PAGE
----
I like to think that any client visiting Macks’ office is offered a tea or coffee. I have no statistics, however, as to the take up of the beverages. Recent research has suggested that caffeine in someway helps to combat the onset of depression. Separation and relationship breakdown can, of course, be an understandable trigger for stress and depression. In the interests of a holistic approach should I, therefore, be trying to entice all divorce clients to accept the offer of a caffeine-laced drink? Are the risks of addiction to coffee beans outweighed by the benefits? If I too have a coffee while we chat, will I turn into a happy, smiley personality? Outdoor Man says my drinks need something stronger than caffeine adding to them to do that!
Monday, 26 September 2011
Those of you who follow me on Twitter will know that my trip to Spain this summer ended up as something of a busman’s holiday so far as paperback novels were concerned. Indeed it wasn’t easy lying on the beach in all that heat, trying desperately to refrain from handing out gratuitous legal advice to various characters in my choice of novels. Amongst them were:
Solar by Ian McEwan where the main character is five times divorcee Michael Beard. I found him a most unlikeable personality although curiously women (apart from his series of wives) didn’t seem to mind. Clever and ruthlessly ambitious, his downfall mirrors that of so many men in public life when he lets a certain appendage control his life as much as the grey matter between his ears.
One Day by David Nicholls which set me wondering if there really are people out there who lead such shallow lives. Comic in parts, emotionally moving in others, the book skipped over the misery of divorce and thwarted love suffered by the two main protagonists although they ultimately transformed them. Will I go to see the film, now it’s at the cinema? Probably not.
No Time for Goodbye by Linwood Barclay, a murder mystery full of suspense and arising from dysfunctional family life. In my capacity as a divorce lawyer I couldn’t help wondering if divorce wouldn’t have been easier. Nevertheless I couldn’t put the book down until all the secrets and unexpected twists had been unravelled.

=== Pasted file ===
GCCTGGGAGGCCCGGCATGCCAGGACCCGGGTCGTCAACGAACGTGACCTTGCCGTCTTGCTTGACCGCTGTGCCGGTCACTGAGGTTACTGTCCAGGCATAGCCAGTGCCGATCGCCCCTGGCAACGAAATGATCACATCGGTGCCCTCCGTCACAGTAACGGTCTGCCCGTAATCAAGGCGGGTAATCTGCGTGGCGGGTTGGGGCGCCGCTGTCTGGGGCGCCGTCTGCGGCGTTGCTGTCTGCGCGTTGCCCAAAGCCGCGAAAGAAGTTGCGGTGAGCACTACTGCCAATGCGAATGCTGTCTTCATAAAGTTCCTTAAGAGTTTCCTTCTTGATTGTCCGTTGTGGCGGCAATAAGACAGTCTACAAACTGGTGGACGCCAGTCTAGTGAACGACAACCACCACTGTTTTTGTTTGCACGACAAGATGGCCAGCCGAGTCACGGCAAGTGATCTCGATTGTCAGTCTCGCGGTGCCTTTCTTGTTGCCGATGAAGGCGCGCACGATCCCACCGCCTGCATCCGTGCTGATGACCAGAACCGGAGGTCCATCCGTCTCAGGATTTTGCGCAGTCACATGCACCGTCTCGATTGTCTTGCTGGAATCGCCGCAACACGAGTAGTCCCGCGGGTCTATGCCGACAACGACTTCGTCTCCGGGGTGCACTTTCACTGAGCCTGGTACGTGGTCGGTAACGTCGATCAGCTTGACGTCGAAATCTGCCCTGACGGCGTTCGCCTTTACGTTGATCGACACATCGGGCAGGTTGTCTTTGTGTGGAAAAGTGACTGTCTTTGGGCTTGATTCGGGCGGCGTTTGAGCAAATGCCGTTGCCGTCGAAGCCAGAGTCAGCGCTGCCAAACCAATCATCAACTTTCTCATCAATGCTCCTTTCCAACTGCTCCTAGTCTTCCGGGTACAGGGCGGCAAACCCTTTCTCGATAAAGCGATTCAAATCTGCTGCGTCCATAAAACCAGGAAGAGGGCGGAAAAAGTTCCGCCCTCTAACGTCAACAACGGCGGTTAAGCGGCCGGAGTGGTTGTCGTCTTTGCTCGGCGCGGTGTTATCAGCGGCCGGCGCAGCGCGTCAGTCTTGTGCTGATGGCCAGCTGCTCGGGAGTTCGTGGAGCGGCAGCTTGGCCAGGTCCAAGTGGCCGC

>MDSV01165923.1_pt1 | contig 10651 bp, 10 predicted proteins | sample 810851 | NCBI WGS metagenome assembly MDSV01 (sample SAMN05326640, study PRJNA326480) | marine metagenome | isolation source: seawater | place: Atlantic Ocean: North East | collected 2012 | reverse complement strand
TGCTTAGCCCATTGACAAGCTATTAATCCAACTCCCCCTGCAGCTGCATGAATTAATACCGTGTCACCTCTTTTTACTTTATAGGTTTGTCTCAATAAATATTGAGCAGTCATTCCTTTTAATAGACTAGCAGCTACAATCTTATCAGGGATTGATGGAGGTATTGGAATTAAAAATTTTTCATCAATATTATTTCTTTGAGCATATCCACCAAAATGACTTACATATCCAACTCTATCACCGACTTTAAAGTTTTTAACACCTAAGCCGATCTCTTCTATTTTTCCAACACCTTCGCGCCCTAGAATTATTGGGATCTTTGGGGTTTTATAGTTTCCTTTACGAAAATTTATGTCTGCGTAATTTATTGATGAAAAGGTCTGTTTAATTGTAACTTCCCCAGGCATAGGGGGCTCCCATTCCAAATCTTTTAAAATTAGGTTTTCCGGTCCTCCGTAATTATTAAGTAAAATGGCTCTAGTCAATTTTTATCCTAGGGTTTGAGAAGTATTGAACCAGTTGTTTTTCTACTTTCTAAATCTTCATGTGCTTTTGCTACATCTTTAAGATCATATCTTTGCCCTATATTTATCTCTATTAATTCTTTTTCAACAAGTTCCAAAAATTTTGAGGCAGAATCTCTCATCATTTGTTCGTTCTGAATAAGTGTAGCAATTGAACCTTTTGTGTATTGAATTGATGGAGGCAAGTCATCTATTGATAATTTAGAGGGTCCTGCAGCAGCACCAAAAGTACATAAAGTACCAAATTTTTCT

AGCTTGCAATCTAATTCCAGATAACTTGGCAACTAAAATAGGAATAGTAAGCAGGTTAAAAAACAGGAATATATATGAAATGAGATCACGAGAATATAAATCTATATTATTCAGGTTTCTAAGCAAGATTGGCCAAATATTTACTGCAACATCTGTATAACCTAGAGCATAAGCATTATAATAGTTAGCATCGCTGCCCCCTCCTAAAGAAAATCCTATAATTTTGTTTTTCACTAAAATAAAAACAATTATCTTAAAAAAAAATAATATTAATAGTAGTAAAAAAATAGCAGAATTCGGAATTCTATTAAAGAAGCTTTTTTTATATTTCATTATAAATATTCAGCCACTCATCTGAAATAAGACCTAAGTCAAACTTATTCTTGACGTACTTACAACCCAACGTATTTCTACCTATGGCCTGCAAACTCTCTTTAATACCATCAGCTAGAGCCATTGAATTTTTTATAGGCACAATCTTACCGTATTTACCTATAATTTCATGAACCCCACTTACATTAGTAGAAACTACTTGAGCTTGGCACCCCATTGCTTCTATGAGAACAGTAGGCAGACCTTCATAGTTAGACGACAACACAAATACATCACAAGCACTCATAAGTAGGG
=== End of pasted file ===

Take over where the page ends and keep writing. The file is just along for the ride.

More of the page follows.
The Road to Lichfield by Penelope Lively, a story of suburban adultery in 1970’s Britain. Maybe wronged spouses put up with more in those days because the husband in this novel, after establishing his wife has had an affair, simply remarks to her that he trusts she won’t be making a habit of such liaisons. She meekly agrees she won’t be, before they walk out into the future together.
Next holiday, I’m going to stick to sci fi.
Thursday, 22 September 2011
I appologise for the lack of activity on my blog of late, attributable, I have to confess, to a very enjoyable holiday period and that despite the rather disappointing summer weather. However it’s the autumn equinox tomorrow and time for life to return to normal and, as the evenings draw in, blog-writing to resume. In Greek mythology autumn, of course, began when the goddess Persephone returned underground to live with her husband Hades. It’s arguably not, therefore, the most appropriate time of the year to be writing about separation. However, I confess that I haven’t been made aware of much underground living going on in Darlington at the moment, and nor have I any knowledge of reconciliations taking place in cellars or other subterranean places. Whilst I actively encourage anyone considering reconciliation to try their hardest, I always remind them that a meeting room at Relate may be a more supportive venue than a coal mine.